All Traffic lists your top traffic sources from all channels combined. Instead of separating search engines from social networks from referral websites, they are all listed based on the number of visitors they sent to your website.
The All Traffic section lets you quickly analyze where most of your traffic comes from—it may be a particular search engine, a publication you contribute to or even a directory you advertise with.
#4: All Referrals
All Referrals leaves out search engines and direct traffic, and only shows website domains (including social networks) that have referred traffic to your website.
You can click on any of the domains—some let you see the specific pages that referred traffic. This is helpful if the referral source is a blog, for example. By clicking on the domain, you can see the specific posts that are sending visitors to your website.
Campaigns (the Other acquisition channel) tracks visitors who come from campaigns you (or a third-party application) have set up. Campaigns, as we discussed before, use UTM parameters appended to the end of a URL a visitor would click on.
The three required parameters needed to track campaigns in Google Analytics are the campaign name (utm_campaign), the campaign/traffic source (utm_source) and campaign medium (utm_medium).
For example, when someone clicks on a link shared by the Buffer app, they’ll see the following in their browser’s address bar:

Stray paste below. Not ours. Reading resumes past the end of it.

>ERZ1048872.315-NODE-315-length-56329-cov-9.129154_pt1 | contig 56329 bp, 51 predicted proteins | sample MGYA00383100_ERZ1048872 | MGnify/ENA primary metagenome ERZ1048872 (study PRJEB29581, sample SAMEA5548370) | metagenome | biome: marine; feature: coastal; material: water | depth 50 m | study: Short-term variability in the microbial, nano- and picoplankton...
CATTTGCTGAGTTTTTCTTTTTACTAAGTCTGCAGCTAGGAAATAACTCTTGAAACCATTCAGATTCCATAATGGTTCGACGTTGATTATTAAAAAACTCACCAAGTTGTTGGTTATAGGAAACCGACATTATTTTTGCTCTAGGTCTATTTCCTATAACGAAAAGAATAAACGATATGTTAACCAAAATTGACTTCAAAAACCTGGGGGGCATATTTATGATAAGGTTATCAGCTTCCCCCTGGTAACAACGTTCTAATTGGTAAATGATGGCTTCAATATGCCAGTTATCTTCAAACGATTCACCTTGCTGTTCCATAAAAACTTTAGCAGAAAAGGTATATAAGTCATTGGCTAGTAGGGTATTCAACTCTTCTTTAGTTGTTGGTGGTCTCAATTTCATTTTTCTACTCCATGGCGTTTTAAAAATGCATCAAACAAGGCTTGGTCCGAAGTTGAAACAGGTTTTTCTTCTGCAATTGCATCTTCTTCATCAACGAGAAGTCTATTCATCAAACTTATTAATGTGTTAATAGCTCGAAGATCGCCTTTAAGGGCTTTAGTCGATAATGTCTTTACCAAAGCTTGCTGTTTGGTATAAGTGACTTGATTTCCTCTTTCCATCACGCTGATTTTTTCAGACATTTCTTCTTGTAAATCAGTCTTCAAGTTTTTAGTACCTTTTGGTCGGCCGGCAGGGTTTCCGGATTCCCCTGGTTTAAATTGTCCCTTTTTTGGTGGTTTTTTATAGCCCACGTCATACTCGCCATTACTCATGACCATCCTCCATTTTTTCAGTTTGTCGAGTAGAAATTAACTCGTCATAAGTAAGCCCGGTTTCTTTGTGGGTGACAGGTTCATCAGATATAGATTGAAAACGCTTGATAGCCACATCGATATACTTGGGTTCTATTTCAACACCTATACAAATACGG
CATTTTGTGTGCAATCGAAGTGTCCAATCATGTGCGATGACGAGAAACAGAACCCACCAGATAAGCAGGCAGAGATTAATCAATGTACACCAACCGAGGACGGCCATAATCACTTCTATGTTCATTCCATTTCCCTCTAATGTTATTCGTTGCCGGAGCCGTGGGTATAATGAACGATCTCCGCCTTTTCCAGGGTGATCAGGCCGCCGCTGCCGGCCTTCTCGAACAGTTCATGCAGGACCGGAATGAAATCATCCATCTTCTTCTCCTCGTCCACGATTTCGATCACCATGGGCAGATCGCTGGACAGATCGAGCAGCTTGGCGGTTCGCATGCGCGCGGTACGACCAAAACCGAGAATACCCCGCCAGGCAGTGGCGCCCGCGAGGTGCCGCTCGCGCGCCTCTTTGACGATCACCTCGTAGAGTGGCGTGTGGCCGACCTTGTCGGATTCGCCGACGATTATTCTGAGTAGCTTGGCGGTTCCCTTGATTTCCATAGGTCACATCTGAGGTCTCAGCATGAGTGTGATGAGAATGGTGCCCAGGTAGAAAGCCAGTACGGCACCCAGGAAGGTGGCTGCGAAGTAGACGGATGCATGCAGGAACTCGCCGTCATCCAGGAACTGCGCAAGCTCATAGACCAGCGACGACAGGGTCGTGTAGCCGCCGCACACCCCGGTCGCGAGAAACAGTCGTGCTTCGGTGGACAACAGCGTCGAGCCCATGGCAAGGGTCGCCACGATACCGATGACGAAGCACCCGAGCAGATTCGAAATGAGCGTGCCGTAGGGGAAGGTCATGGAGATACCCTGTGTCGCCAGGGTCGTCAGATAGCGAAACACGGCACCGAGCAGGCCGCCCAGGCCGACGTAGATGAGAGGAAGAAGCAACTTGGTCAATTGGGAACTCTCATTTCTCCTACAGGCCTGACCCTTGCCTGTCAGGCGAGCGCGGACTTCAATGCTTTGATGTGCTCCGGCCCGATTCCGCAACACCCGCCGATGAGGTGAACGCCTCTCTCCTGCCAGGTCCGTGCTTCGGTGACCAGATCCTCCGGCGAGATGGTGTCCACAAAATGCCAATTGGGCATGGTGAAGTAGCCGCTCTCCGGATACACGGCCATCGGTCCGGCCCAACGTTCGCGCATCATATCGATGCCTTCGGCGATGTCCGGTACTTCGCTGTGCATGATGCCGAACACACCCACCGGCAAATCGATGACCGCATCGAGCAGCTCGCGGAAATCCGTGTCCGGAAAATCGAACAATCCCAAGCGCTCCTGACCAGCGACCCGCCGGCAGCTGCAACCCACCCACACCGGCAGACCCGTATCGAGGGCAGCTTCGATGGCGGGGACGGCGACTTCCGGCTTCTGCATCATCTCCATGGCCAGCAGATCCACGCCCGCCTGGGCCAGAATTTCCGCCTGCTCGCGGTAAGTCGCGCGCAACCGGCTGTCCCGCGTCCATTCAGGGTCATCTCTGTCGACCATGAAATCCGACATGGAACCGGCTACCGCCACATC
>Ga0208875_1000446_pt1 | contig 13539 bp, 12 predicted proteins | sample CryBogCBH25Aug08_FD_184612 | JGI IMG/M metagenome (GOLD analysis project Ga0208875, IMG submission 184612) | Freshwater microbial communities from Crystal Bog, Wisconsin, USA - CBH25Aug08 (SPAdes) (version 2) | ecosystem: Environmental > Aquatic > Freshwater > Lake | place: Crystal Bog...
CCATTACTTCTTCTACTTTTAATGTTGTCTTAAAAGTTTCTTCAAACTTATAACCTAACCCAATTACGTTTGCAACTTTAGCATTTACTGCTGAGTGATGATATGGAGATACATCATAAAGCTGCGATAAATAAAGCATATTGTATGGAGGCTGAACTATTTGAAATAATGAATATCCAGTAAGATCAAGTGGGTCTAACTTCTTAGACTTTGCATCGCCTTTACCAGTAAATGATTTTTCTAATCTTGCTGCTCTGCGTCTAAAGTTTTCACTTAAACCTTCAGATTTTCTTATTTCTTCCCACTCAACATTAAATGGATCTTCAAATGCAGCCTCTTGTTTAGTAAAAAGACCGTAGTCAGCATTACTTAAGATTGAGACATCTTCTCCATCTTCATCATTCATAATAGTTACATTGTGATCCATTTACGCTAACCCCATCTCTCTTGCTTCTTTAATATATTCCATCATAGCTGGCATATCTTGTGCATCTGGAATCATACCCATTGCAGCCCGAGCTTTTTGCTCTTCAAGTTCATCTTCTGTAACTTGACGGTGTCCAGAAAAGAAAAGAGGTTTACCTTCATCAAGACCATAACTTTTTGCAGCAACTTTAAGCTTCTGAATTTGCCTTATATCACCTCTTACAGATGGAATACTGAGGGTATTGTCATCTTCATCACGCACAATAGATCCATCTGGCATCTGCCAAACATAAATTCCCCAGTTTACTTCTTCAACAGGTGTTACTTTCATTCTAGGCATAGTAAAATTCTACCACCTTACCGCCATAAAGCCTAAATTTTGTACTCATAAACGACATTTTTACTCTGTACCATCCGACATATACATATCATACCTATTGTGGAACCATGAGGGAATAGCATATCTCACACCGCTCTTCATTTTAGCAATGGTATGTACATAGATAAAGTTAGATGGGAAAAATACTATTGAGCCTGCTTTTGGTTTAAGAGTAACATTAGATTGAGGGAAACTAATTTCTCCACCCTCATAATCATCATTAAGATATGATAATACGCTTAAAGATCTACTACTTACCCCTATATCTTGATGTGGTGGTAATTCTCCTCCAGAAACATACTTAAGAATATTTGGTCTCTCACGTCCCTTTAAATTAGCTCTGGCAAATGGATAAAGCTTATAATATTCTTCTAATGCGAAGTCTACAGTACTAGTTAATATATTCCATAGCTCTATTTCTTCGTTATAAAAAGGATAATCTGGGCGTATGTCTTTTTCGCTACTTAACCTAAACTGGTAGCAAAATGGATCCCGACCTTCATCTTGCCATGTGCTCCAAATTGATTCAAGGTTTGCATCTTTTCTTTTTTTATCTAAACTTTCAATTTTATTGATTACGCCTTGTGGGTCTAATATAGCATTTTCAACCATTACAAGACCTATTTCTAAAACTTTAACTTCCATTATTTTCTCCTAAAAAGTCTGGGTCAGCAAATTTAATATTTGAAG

In that UTM, ‘buffer’ is the name of the campaign. When you look at your Campaign report in Google Analytics, you’ll see the campaign name listed in the left column.
When you click on a campaign name (e.g., buffer), you can see the source and medium referred to in the URL’s UTM parameters.
When you use campaigns, you have a detailed record of visitors who came to your website from just about anywhere—right down to those who clicked the third link in an email you sent to your mailing list on May 15 promoting your summer specials campaign.
The Keywords report breaks down the keywords visitors used to find your site—both from organic and paid search.
Unfortunately, thanks to Google’s decision to encrypt keyword data, these reports aren’t always useful because the majority of keywords are listed as (not provided).
While neither of these tools helps you link your traffic to conversions with keywords, you’ll at least have an idea of the keywords people are using to find you.
#7 and #8: Cost Analysis and AdWords Sections
These sections are similar. The Cost Analysis section allows you to measure sessions, costs and revenue performance for paid advertising campaigns. You can connect your Google Analytics to Google AdWords to see AdWords reporting, or upload data from other advertising sources.
The AdWords section shows you data about the visitors who click through your AdWords campaigns. Like the Cost Analysis section, you can connect Google AdWords to this section as well.